Basic nautical terms pleasure boaters should know
Here’s how you can sound like a seasoned mariner the next time you head out
Humans have taken to the seas for the entirety of our history, and the language used out on the water has also trickled into common usage. Words like underway and ahead originated from the sea, but today we use them in everyday conversation. However, some words are unique to boating, and for those new to the sea, knowing these terms will help you get your sea legs quicker.
We’ll start with the basics
Direction at sea is always relative to the craft, and to eliminate confusion, mariners don’t use left, right, and so on.
Bow. This is the front end of the boat.
Stern. This is the rear end of the boat.
Port. Looking directly at the bow from the stern, the port is the entire left side of the boat. If you want the boat to go in this direction, we usually say “head to port”.
Starboard. If the observer is looking at the bow, the starboard is the right side of the boat.
Ahead. This means the boat is going forward.
Astern. This means the boat is going backwards. Fun fact: it is widely believed that our Malaysian term ‘gostan’ comes from the word ‘go astern’ or ‘go stern’.
Here’s a few that are more complicated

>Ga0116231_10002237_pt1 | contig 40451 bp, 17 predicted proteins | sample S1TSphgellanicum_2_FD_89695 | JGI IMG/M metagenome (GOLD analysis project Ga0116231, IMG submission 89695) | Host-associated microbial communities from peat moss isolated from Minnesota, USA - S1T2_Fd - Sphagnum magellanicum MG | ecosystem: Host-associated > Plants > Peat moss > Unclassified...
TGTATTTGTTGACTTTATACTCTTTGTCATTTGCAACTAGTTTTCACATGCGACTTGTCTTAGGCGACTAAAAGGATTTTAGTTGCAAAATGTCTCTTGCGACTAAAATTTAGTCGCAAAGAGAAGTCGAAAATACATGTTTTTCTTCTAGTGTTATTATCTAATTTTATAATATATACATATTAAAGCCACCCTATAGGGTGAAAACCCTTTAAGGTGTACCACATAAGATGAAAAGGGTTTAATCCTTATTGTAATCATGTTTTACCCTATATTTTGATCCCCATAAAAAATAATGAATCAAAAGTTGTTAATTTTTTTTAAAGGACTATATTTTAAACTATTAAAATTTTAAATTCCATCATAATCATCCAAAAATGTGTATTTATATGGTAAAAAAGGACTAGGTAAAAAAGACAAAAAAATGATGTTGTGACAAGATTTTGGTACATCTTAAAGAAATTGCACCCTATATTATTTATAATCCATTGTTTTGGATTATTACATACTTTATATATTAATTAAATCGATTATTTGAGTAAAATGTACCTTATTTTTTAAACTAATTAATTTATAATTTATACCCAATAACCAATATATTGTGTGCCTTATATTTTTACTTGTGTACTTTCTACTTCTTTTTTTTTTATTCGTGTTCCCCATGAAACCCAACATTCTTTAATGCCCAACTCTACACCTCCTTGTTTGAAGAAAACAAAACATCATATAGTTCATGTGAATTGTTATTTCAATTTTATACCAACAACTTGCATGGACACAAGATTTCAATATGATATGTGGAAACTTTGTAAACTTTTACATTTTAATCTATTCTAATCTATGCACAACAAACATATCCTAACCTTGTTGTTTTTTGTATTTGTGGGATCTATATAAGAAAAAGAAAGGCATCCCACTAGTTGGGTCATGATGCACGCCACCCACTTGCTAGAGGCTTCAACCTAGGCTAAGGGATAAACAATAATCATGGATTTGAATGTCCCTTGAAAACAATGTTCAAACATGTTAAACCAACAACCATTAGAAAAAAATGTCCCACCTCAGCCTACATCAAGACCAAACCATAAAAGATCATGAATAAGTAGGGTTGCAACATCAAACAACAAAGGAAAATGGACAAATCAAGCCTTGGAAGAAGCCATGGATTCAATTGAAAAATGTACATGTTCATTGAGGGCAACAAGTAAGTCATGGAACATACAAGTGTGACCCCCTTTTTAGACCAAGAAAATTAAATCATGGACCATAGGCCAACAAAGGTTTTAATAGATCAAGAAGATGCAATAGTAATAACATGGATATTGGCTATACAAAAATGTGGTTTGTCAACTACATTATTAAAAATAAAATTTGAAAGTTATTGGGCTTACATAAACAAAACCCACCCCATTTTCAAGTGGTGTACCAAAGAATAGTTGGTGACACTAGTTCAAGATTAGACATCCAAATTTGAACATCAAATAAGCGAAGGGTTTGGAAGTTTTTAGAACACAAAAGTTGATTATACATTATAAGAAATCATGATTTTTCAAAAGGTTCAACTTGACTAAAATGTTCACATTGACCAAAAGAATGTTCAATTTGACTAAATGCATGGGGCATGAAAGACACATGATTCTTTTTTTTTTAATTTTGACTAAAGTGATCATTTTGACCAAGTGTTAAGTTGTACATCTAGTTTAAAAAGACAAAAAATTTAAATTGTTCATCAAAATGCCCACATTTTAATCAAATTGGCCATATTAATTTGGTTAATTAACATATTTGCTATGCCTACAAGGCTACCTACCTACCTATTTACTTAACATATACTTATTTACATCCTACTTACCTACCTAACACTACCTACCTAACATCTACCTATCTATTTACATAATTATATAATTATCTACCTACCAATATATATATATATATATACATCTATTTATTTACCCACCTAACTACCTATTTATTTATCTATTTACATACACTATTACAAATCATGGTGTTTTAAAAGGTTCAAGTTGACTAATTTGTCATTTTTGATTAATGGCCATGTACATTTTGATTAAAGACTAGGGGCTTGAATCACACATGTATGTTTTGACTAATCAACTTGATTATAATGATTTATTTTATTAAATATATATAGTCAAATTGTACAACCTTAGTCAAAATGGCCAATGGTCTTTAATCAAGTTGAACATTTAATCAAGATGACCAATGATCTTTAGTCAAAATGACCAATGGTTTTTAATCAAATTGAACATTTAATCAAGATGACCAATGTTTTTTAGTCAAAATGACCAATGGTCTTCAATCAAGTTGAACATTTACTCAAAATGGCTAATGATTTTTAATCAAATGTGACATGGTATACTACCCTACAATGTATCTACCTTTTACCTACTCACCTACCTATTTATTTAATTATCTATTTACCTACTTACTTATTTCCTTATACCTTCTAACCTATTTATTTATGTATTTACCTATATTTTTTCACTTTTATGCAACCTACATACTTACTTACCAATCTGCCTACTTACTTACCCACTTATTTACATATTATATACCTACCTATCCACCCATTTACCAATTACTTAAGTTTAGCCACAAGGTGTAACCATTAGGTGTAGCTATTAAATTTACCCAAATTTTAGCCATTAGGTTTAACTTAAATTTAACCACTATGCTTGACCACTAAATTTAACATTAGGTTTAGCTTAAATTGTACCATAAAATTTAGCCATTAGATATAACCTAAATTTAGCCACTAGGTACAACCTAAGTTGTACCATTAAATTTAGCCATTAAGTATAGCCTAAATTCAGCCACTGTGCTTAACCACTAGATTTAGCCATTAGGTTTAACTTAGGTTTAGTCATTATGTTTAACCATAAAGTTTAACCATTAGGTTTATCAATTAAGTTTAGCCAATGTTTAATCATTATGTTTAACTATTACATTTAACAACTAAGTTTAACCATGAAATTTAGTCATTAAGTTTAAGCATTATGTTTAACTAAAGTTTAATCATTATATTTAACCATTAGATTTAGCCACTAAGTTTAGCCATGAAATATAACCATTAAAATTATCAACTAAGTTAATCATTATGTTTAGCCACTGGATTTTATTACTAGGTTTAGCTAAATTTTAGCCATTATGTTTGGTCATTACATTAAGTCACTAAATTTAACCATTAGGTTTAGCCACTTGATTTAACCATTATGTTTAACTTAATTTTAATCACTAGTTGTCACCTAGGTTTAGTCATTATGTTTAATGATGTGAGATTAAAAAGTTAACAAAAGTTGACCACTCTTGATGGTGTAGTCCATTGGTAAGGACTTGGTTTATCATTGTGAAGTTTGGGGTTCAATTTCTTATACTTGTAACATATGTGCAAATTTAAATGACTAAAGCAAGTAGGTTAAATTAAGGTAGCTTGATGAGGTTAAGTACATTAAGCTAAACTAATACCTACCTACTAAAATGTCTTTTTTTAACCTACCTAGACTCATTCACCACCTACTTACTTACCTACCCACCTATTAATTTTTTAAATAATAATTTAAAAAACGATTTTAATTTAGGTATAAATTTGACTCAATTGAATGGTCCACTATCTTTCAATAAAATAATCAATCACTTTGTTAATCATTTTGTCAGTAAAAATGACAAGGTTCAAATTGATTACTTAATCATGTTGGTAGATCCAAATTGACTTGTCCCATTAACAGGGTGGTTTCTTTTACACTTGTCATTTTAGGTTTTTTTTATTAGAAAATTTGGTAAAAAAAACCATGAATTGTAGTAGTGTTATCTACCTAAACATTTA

Helm. It’s the steering wheel of a boat or ship. In very basic crafts, it may even be long bit of wood, known as a tiller, that is attached to the rudder of the craft.
Rudder. While we’re at it, rudders are a flat piece of metal, wood, or fibreglass that controls the direction of travel. In fact, rudder tuning is akin to wheel alignment on cars, and they play a huge role in the driving experience of a boat.
Windward. This is the direction in which the wind is currently blowing, and is especially important to know when sailing.
Leeward. Also known as lee, leeward is the direction opposite to the way the wind is blowing.
Fathom. While landlubbers know it as something akin to understand, fathom is actually a unit of measurement at sea. 1 fathom = 6 feet.
Batten down. During storms, small openings or hatches that are used to ventilate a yacht are covered with tarpaulin and wooden poles called battens are used to weigh it down, to prevent water from coming into the ship. Nowadays, the term is generally used in preparation for difficulty.
Feeling blue. Back in the day, crew members will fly a blue flag and paint a line of blue along a ship’s hull when the captain died. It is now a common metaphor for sadness.
Sea legs. This is a person’s ability to keep their balance at sea and also not feel seasick, but it has also passed into common usage that can mean getting accustomed to a situation.
Avast! This means stop what you’re doing, and we often hear it parodied in movies.
There are more comprehensive lists out there, but these are the words and terms that we believe are most important to learn, and others, like avast, can’t really be said with a straight face but is fun to know. What other words do you think we should have included?